Symposium | The Green New Deal

Cleaning Up the Electricity System

By Leah C. Stokes

Tagged Green New Deal

We have known about climate change for many decades. Yet we have failed to act. Our tardiness in reducing carbon pollution is beginning to show: Hurricanes are destroying entire communities, drought and flooding are impoverishing farmers, and growing heat waves are claiming lives each year. The fires we’ve seen raging this year in Australia will leave that continent forever changed.

While the climate crisis has accelerated, politicians are finally speaking up. The Democratic primary has proven an arms race for climate commitments, with the Green New Deal at the center of the debate. This new policy idea not only centers the benefits of action, it also reminds us that we must have solutions at the scale of the crisis.

To avoid the worst impacts of warming, scientists have told us that we need to cut greenhouse gas emissions in half by 2030. To meet these targets, we must make progress on cleaning up two sectors in particular: electricity and transportation. Together, they contribute around 57 percent of today’s emissions.

If we aim to decarbonize our electricity system and most of our transportation system by 2035, while also pushing progress in other areas, we would be on track for what scientists say we must do in the next decade.

The Green New Deal reminds us to look not only at where we are today, but to focus on where we need to be.

We can begin by setting simple benchmarks for low-carbon electricity, including wind, solar, geothermal, biomass, nuclear, and hydropower. You can think of the electricity system as 100 little slices of a pie. Each slice is one percentage point, and by 2035, we’d need every single slice to be from clean energy.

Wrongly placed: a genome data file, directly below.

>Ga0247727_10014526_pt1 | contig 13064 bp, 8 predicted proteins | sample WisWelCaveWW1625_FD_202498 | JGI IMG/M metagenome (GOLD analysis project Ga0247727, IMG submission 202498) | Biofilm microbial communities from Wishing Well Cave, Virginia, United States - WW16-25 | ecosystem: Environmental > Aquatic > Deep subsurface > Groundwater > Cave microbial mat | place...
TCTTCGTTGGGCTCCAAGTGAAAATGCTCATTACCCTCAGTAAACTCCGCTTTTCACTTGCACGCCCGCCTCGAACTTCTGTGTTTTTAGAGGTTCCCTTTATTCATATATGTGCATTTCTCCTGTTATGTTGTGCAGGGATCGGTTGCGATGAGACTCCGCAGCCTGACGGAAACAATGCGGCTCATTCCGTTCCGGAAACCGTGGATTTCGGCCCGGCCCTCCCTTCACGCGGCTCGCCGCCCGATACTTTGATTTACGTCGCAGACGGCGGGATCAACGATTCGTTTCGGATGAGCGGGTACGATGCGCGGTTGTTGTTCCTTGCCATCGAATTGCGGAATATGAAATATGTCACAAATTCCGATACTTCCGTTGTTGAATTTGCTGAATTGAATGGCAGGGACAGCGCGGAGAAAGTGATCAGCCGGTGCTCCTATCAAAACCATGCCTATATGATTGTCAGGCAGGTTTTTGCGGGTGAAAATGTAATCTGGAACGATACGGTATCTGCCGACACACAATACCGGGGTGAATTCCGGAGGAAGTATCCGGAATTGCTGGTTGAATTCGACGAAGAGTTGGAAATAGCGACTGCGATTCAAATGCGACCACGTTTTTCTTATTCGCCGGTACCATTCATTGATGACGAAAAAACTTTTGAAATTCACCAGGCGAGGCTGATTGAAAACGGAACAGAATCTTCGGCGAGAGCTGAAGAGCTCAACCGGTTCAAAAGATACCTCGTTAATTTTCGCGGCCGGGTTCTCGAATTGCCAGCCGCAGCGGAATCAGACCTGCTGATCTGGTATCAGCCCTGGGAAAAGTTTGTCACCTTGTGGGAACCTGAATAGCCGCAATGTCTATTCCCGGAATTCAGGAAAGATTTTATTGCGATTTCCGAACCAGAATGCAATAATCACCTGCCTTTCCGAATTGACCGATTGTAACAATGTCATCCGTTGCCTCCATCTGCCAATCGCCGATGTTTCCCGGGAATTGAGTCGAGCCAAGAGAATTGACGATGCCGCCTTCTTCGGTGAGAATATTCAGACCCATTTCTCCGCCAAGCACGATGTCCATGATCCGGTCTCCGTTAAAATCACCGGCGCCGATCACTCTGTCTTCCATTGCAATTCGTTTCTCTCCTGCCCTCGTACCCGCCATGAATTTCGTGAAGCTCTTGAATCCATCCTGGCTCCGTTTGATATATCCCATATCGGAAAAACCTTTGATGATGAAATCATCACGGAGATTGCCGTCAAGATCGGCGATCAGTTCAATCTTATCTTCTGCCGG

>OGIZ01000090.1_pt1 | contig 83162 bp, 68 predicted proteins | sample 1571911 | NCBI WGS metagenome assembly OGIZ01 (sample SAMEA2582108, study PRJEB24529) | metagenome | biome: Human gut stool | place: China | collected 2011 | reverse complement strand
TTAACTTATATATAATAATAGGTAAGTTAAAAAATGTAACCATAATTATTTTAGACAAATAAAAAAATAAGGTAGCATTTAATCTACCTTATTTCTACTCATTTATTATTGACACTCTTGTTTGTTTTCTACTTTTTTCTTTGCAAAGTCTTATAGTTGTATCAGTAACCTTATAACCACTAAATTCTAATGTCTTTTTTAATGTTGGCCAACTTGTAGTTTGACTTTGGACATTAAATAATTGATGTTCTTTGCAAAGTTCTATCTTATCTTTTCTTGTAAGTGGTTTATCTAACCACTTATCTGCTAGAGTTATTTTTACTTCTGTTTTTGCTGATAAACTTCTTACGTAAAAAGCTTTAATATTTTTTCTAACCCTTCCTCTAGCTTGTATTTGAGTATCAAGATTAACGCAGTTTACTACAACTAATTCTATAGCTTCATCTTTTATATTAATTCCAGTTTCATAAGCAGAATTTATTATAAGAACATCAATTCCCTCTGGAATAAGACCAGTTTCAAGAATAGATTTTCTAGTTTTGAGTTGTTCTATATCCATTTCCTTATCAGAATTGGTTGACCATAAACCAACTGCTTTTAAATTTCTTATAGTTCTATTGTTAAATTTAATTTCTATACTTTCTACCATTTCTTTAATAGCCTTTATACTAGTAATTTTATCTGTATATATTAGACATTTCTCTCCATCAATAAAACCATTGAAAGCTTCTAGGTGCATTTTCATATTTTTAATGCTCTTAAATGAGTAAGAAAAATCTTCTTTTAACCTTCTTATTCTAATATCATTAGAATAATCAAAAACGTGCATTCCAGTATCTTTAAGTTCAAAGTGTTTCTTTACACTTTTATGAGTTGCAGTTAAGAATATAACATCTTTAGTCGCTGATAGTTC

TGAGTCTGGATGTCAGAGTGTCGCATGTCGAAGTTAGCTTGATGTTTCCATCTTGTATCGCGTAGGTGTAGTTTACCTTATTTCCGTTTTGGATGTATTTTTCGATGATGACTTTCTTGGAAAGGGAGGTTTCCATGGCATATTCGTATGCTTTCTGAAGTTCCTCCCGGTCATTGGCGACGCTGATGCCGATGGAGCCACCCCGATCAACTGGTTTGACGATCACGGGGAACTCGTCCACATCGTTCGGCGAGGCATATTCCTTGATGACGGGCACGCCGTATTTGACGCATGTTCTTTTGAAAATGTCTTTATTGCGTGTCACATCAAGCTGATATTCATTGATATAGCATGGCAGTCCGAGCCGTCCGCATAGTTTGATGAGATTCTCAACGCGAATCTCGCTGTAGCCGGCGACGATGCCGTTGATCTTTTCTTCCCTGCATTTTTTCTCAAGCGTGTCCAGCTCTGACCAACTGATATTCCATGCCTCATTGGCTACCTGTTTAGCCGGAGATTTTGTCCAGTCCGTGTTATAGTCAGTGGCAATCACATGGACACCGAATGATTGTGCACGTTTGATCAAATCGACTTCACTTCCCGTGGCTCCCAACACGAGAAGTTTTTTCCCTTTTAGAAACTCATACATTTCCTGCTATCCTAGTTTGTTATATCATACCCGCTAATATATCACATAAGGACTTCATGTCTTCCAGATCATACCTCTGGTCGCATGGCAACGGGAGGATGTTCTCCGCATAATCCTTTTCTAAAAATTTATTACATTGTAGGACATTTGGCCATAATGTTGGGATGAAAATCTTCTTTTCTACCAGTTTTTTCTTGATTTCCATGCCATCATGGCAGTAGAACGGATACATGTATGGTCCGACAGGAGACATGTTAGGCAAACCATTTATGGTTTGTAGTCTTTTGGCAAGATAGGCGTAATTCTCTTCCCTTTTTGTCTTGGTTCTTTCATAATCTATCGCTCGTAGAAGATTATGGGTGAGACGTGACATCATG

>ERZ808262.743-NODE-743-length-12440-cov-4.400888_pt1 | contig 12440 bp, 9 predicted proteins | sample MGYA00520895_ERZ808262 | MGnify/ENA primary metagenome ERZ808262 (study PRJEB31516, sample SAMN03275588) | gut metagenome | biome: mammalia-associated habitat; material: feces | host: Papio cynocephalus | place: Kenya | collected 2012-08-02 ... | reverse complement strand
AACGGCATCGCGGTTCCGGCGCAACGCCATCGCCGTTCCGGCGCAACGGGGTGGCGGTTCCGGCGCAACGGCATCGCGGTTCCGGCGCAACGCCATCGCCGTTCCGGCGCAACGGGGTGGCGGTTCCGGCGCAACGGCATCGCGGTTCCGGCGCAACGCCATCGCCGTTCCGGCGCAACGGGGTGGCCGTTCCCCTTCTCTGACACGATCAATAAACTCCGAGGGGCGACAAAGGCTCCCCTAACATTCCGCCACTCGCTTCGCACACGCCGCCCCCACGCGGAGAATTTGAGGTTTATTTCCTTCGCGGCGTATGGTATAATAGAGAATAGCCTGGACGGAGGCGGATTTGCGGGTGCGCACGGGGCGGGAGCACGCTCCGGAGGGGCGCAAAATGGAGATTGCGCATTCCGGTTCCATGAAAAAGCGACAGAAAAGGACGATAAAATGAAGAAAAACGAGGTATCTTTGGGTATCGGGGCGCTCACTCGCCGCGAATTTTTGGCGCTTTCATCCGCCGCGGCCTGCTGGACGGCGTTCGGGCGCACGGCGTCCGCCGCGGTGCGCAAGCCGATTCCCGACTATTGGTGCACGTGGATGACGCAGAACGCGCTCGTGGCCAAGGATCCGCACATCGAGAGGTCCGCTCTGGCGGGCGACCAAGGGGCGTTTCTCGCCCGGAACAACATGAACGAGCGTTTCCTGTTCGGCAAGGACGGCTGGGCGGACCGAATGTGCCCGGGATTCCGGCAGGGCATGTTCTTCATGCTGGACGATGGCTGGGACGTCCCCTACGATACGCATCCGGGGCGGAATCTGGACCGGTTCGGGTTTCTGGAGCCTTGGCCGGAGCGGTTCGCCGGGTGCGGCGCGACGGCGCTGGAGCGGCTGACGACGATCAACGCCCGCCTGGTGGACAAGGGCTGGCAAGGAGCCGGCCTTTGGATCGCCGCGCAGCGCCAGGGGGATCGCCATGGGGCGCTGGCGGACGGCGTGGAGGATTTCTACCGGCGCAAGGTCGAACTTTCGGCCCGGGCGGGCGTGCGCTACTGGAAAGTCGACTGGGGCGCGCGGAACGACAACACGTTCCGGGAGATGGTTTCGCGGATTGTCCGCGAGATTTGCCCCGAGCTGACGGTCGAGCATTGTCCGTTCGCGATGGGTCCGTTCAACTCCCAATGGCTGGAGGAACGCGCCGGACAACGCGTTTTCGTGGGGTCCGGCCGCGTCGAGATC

So how are we doing?

We can start in the year 2000 and draw a straight line out to 2035, when we hope to have 100 percent clean energy. Based on this benchmark, we would already need more than 50 percent of the electricity supply to come from clean energy sources. Right now, though, we get a little more than one-third of our electricity from clean energy sources, putting us more than 10 percentage points behind schedule. And it isn’t growing quickly—between 2009 and 2019, it only grew from 31 percent to 37 percent. That’s an average annual growth rate of less than 1 percentage point.

It can be difficult to understand what it would look like to meet this target. But to get a sense of the scale of this challenge, I’ve created a figure that folks have dubbed “the narwhal curve.” It helps show the speed and scale intuitively.

If we draw a straight line—a narwhal tusk—from 2018 to 2035, we can see that we need to make up for lost time. Clean energy must grow by more than 4 points annually. This is almost a six-fold increase over historic rates. It’s a daunting pace.

Yet even this ambitious benchmark underestimates the challenge we face. We also need to grow the grid dramatically to power our homes, businesses, cars, trucks, and other vehicles with clean energy. Hence we don’t just need 100 percent clean electricity by 2035. We need 200 percent clean electricity so we can also move our buildings and transportation away from fossil fuels.

Of course, if we invest heavily in energy efficiency, the tusk will be less steep because we won’t have to grow the grid as much. That’s important to do today, when our energy system is still powered by dirty fossil fuels.